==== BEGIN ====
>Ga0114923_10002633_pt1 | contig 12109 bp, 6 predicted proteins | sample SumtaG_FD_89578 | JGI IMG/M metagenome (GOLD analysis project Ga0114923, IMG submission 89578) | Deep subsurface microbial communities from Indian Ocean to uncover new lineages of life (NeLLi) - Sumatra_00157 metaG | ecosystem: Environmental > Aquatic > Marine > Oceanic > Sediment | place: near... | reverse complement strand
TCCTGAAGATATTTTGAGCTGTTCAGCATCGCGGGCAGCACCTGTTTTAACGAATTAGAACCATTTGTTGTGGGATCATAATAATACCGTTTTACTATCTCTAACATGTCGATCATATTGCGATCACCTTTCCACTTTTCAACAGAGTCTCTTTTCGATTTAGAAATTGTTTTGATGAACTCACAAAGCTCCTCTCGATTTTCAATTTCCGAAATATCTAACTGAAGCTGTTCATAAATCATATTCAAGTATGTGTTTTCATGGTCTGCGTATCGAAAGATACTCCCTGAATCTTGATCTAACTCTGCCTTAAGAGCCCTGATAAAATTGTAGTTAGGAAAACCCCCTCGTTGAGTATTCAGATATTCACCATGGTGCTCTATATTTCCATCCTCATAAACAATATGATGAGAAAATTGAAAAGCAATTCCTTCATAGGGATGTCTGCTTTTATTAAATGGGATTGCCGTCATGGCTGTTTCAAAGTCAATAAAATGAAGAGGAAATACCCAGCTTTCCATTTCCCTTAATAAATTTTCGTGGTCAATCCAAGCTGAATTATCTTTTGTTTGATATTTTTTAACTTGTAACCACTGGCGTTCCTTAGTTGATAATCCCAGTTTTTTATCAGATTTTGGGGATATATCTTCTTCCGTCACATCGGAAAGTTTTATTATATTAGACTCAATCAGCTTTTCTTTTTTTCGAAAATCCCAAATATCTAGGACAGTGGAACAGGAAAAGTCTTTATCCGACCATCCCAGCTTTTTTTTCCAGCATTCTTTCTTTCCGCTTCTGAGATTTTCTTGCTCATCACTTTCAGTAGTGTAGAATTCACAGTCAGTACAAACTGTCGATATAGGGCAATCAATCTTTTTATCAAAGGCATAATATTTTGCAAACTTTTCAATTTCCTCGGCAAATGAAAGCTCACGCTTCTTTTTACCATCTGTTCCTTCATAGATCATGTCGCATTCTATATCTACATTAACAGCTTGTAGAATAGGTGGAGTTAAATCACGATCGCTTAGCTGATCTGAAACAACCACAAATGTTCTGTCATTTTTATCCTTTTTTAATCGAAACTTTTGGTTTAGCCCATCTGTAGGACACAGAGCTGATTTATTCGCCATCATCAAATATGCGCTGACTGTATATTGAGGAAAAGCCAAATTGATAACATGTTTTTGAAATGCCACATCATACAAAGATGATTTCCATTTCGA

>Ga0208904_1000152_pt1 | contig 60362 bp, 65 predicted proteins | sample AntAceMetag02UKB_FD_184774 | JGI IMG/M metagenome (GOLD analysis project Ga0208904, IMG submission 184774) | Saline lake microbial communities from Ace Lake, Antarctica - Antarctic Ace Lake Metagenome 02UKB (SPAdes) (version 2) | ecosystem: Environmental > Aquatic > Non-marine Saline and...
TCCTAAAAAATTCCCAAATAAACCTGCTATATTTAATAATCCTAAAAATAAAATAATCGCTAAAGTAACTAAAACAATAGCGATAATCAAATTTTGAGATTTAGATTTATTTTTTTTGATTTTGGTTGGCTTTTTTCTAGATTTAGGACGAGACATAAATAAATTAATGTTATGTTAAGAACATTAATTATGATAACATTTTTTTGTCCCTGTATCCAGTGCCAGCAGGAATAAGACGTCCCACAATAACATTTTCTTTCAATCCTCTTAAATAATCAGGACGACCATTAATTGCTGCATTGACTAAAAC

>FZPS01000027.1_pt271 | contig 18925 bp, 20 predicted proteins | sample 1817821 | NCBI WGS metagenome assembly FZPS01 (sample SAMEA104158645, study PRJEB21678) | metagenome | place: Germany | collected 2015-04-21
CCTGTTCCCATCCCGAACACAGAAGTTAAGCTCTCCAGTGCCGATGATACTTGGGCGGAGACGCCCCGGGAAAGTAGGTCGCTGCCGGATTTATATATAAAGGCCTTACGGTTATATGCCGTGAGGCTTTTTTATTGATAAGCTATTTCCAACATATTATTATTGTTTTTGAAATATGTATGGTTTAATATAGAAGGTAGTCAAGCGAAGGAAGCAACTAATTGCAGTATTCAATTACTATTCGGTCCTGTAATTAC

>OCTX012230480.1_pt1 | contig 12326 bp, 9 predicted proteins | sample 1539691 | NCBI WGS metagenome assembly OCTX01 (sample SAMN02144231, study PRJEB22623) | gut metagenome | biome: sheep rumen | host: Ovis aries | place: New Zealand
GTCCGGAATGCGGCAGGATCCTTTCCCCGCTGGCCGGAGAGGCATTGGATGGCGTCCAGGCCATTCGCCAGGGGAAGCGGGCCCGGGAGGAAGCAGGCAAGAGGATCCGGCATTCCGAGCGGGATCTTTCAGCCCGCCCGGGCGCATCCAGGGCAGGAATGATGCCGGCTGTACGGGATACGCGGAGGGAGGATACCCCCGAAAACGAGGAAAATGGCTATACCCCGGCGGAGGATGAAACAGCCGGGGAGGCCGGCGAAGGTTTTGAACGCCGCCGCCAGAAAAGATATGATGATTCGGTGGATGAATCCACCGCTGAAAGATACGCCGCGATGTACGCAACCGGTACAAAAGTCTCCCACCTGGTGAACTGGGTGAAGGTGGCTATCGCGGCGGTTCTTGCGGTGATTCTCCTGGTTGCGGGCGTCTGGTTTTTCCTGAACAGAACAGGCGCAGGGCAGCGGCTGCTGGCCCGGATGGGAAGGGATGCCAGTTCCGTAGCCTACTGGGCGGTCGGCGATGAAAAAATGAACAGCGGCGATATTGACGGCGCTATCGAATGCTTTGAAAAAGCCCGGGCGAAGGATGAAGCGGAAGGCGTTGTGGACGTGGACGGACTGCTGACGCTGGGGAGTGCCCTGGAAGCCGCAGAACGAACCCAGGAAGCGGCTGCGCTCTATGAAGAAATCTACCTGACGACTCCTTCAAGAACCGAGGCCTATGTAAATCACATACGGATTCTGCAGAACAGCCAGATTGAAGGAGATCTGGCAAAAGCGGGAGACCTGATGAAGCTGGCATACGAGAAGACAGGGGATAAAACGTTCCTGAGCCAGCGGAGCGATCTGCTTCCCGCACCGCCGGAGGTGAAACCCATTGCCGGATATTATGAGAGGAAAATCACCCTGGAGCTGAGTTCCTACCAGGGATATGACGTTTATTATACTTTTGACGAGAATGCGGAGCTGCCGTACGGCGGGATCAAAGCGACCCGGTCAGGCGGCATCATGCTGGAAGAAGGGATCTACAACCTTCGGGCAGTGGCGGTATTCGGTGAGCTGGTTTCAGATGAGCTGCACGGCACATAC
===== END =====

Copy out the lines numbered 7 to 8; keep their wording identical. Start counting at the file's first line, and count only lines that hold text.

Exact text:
>OCTX012230480.1_pt1 | contig 12326 bp, 9 predicted proteins | sample 1539691 | NCBI WGS metagenome assembly OCTX01 (sample SAMN02144231, study PRJEB22623) | gut metagenome | biome: sheep rumen | host: Ovis aries | place: New Zealand
GTCCGGAATGCGGCAGGATCCTTTCCCCGCTGGCCGGAGAGGCATTGGATGGCGTCCAGGCCATTCGCCAGGGGAAGCGGGCCCGGGAGGAAGCAGGCAAGAGGATCCGGCATTCCGAGCGGGATCTTTCAGCCCGCCCGGGCGCATCCAGGGCAGGAATGATGCCGGCTGTACGGGATACGCGGAGGGAGGATACCCCCGAAAACGAGGAAAATGGCTATACCCCGGCGGAGGATGAAACAGCCGGGGAGGCCGGCGAAGGTTTTGAACGCCGCCGCCAGAAAAGATATGATGATTCGGTGGATGAATCCACCGCTGAAAGATACGCCGCGATGTACGCAACCGGTACAAAAGTCTCCCACCTGGTGAACTGGGTGAAGGTGGCTATCGCGGCGGTTCTTGCGGTGATTCTCCTGGTTGCGGGCGTCTGGTTTTTCCTGAACAGAACAGGCGCAGGGCAGCGGCTGCTGGCCCGGATGGGAAGGGATGCCAGTTCCGTAGCCTACTGGGCGGTCGGCGATGAAAAAATGAACAGCGGCGATATTGACGGCGCTATCGAATGCTTTGAAAAAGCCCGGGCGAAGGATGAAGCGGAAGGCGTTGTGGACGTGGACGGACTGCTGACGCTGGGGAGTGCCCTGGAAGCCGCAGAACGAACCCAGGAAGCGGCTGCGCTCTATGAAGAAATCTACCTGACGACTCCTTCAAGAACCGAGGCCTATGTAAATCACATACGGATTCTGCAGAACAGCCAGATTGAAGGAGATCTGGCAAAAGCGGGAGACCTGATGAAGCTGGCATACGAGAAGACAGGGGATAAAACGTTCCTGAGCCAGCGGAGCGATCTGCTTCCCGCACCGCCGGAGGTGAAACCCATTGCCGGATATTATGAGAGGAAAATCACCCTGGAGCTGAGTTCCTACCAGGGATATGACGTTTATTATACTTTTGACGAGAATGCGGAGCTGCCGTACGGCGGGATCAAAGCGACCCGGTCAGGCGGCATCATGCTGGAAGAAGGGATCTACAACCTTCGGGCAGTGGCGGTATTCGGTGAGCTGGTTTCAGATGAGCTGCACGGCACATAC